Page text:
Sales tax reforms have been planned as a prelude to the introduction of Value Added Tax (VAT). Nine States - Karnataka, Kerala, Andhra Pradesh, Maharashtra, Gujarat, Madhya Pradesh, West Bengal, Assam and Tripura - have implemented the new rates. The oth er States have been given an ultimatum and threatened with penalties if they failed to implement the rates. Dr. Purohit told Frontline that the States would be reported to the Finance Commission, which could then hamper the devolution process in t he State concerned. When asked how a committee set up by the Centre could force the States to implement its directive on a State subject, Dr. Purohit said that the resolution to move over to the new regime was made unanimously by the State Finance Minist ers and therefore there was no question of the Centre forcing its decision on them. "The Centre is providing only a forum for coordination on a decision which was taken by the States themselves," he explained.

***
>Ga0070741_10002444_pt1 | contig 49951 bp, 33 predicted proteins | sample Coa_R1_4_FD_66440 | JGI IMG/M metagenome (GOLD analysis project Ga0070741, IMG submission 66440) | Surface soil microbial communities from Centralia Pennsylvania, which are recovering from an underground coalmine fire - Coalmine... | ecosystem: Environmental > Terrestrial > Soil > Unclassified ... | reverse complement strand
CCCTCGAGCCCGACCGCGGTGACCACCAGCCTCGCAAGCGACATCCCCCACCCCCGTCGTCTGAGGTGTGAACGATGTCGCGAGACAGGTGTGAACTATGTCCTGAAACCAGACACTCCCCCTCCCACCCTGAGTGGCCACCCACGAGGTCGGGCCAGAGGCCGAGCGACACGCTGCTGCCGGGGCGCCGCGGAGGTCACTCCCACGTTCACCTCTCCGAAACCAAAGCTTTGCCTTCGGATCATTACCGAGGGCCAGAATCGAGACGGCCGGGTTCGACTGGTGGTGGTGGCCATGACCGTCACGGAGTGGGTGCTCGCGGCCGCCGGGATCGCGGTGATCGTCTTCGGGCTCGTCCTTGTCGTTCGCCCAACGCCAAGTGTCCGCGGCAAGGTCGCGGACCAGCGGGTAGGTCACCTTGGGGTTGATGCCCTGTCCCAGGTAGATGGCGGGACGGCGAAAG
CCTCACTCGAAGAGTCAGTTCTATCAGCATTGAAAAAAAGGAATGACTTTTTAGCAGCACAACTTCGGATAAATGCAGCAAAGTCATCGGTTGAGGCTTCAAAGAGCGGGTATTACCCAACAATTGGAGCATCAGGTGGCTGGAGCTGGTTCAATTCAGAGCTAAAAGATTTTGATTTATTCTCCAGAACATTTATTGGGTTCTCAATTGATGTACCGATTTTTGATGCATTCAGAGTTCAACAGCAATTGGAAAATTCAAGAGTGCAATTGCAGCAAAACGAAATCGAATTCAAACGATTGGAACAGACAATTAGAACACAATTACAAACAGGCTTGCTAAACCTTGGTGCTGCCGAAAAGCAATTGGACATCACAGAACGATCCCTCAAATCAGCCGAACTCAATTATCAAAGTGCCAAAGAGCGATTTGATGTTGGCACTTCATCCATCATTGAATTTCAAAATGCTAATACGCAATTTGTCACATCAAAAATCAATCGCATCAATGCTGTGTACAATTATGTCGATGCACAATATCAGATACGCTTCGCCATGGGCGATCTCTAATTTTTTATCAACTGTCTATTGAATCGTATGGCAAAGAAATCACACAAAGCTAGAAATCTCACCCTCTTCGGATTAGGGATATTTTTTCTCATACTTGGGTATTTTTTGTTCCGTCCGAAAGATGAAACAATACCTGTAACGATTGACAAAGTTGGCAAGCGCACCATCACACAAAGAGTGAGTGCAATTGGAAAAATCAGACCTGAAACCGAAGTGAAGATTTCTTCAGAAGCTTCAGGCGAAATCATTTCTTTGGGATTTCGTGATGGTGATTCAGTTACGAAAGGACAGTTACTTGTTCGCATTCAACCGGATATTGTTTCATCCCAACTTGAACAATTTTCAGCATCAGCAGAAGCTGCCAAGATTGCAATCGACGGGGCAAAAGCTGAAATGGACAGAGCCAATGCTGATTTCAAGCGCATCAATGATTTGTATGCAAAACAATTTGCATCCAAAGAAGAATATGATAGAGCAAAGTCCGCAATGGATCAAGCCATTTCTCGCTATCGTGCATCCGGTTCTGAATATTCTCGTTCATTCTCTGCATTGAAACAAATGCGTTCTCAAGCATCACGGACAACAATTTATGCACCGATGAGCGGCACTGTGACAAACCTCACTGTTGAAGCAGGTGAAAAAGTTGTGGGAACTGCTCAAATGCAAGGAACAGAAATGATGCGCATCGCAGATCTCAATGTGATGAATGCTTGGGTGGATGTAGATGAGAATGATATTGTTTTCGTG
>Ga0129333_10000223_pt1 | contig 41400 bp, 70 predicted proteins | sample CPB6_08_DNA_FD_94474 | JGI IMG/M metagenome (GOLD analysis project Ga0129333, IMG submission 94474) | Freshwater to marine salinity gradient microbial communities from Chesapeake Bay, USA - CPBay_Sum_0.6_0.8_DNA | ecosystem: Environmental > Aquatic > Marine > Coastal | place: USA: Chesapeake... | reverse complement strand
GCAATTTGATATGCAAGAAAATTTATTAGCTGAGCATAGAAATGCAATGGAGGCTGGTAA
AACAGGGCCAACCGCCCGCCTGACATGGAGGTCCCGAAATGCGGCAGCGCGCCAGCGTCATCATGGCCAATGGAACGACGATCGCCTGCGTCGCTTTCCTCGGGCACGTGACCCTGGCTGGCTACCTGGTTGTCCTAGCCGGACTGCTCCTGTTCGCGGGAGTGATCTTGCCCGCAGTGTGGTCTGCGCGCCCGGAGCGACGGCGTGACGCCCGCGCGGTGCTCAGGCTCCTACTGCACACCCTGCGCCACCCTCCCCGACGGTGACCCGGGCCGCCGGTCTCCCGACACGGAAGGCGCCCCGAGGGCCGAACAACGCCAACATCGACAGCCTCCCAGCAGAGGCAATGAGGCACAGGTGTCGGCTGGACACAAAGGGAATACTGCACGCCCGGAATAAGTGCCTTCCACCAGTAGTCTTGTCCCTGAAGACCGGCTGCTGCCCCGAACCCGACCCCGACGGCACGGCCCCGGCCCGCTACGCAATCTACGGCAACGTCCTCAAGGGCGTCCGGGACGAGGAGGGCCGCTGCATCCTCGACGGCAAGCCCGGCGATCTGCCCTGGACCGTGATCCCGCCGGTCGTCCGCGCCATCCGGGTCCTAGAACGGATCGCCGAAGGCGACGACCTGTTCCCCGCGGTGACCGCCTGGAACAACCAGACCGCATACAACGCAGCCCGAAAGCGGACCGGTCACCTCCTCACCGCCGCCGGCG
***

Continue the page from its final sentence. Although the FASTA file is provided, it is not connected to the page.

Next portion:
While Union Finance Minister Yashwant Sinha is committed to introducing the new rates in all the States and Union Territories, there are problem areas. Some States have not yet implemented the new system for fear of diversion of trade, especially to adjo ining States and Union Territories that have not implemented the new rates.

Madhya Pradesh is reported to be reconsidering its decision to adopt the new floor rates unless the States bordering it have also done so. Reports from West Bengal indicate that there is immense pressure from the industry and trade lobby to scrap the uni form floor rates. Assam is also worried about diversion of trade to Arunachal Pradesh, which does not have sales tax at all. Punjab is concerned about the rates prevailing in Chandigarh.

Tamil Nadu is unwilling to shift until Pondicherry moves to the new regime. A team of officials will visit Pondicherry to impress upon the trade lobby and the Opposition on the necessity of moving into the new regime. Of the 260 items in various categori es, Pondicherry needs to adjust the rates of 100 items.